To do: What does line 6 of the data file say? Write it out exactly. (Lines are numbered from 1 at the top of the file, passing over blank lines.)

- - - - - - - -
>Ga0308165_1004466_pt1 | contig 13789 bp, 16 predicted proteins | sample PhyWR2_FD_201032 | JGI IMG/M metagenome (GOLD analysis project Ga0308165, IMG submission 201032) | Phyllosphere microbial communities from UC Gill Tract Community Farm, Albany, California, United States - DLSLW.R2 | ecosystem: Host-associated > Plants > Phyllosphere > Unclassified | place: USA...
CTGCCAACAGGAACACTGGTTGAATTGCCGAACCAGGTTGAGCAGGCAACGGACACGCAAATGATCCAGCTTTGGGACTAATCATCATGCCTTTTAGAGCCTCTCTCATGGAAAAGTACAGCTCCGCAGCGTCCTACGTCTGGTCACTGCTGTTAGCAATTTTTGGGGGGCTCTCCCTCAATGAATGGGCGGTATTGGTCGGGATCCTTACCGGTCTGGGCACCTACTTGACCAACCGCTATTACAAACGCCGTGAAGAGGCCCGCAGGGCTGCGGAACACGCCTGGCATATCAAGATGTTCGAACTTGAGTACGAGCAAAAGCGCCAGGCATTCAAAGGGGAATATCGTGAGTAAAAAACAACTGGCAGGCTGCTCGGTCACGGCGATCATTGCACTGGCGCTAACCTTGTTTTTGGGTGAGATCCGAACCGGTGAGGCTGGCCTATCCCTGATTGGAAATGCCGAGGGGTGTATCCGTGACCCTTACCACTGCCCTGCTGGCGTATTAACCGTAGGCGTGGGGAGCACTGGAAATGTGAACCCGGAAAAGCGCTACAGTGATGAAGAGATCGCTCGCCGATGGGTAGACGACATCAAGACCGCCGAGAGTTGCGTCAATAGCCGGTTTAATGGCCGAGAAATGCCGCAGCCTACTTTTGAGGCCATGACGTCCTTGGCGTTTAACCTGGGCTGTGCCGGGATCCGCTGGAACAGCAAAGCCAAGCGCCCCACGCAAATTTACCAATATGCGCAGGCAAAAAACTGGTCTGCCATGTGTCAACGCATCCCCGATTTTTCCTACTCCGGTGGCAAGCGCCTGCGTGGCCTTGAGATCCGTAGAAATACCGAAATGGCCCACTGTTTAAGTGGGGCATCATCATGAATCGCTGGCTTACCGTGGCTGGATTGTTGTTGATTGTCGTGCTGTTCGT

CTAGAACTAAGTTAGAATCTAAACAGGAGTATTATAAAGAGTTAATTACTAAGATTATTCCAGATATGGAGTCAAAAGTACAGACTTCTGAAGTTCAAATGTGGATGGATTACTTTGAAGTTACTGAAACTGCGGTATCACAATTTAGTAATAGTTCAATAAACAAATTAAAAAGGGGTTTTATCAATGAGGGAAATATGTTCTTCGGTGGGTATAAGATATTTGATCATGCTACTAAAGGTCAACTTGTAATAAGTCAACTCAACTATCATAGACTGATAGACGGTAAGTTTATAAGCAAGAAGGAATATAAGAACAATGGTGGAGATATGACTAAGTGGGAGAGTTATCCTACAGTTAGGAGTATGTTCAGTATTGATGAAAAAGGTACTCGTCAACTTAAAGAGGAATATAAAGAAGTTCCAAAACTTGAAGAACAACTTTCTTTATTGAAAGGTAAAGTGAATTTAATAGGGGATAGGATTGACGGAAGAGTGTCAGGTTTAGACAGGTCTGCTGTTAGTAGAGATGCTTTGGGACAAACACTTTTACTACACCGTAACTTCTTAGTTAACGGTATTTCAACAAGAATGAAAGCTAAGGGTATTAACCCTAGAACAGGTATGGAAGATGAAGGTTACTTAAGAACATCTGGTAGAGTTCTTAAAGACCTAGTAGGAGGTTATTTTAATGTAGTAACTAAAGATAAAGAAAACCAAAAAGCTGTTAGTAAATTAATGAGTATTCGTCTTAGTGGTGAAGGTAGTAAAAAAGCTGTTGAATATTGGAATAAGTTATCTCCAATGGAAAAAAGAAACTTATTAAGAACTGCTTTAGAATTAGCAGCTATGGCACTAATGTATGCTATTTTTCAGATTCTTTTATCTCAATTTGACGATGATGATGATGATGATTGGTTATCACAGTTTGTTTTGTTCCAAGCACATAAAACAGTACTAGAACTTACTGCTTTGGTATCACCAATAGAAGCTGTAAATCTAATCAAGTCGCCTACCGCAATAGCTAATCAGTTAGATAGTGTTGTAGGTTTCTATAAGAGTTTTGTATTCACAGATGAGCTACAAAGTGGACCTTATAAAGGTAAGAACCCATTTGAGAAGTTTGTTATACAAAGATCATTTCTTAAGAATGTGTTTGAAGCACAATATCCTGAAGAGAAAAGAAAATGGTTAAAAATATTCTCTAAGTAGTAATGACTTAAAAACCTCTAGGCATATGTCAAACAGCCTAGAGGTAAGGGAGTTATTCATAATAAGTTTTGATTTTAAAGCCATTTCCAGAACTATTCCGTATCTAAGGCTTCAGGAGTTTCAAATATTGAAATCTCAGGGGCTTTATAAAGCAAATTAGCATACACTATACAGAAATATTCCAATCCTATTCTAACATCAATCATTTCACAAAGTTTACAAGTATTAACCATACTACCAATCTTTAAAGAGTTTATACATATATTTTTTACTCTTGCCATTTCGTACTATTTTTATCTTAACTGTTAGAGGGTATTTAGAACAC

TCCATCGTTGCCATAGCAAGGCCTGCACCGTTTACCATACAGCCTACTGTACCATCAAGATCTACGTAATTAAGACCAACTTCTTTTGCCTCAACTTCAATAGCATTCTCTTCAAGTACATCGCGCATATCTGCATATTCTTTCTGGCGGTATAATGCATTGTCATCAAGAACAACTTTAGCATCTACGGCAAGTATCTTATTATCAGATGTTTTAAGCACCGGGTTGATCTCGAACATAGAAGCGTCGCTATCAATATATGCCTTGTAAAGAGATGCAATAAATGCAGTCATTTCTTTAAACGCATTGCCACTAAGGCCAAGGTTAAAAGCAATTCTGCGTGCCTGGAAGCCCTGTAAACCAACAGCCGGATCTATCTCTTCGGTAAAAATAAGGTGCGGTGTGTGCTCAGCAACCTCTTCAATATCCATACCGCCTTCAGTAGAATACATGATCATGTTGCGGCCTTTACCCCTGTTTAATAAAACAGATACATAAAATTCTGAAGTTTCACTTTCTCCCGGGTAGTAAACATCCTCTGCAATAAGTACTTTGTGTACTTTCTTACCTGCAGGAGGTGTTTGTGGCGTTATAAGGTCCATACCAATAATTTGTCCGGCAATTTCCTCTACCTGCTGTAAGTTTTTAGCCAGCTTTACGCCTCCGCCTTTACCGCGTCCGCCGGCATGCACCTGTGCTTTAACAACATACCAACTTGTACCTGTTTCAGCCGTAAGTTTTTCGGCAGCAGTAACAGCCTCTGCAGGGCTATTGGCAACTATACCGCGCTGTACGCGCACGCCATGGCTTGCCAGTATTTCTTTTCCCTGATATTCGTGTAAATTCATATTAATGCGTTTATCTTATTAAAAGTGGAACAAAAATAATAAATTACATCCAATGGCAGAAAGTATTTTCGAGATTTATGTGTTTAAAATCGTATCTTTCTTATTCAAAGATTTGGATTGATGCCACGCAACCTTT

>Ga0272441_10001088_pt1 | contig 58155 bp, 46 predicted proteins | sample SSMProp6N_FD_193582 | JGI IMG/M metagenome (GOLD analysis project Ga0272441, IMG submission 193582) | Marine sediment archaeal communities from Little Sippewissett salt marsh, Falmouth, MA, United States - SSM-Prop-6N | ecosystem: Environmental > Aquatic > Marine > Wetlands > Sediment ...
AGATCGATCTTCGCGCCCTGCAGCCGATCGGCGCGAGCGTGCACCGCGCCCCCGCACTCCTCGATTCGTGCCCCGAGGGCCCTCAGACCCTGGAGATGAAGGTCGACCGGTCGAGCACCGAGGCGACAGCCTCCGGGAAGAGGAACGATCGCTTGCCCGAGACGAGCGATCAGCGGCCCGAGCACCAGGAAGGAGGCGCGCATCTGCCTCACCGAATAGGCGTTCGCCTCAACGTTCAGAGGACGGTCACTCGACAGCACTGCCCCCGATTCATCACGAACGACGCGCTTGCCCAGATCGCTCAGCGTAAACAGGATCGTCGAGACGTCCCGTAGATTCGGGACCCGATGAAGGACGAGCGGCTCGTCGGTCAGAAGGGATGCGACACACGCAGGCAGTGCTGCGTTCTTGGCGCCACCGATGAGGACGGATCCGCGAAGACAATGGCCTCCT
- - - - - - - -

AGATCGATCTTCGCGCCCTGCAGCCGATCGGCGCGAGCGTGCACCGCGCCCCCGCACTCCTCGATTCGTGCCCCGAGGGCCCTCAGACCCTGGAGATGAAGGTCGACCGGTCGAGCACCGAGGCGACAGCCTCCGGGAAGAGGAACGATCGCTTGCCCGAGACGAGCGATCAGCGGCCCGAGCACCAGGAAGGAGGCGCGCATCTGCCTCACCGAATAGGCGTTCGCCTCAACGTTCAGAGGACGGTCACTCGACAGCACTGCCCCCGATTCATCACGAACGACGCGCTTGCCCAGATCGCTCAGCGTAAACAGGATCGTCGAGACGTCCCGTAGATTCGGGACCCGATGAAGGACGAGCGGCTCGTCGGTCAGAAGGGATGCGACACACGCAGGCAGTGCTGCGTTCTTGGCGCCACCGATGAGGACGGATCCGCGAAGACAATGGCCTCCT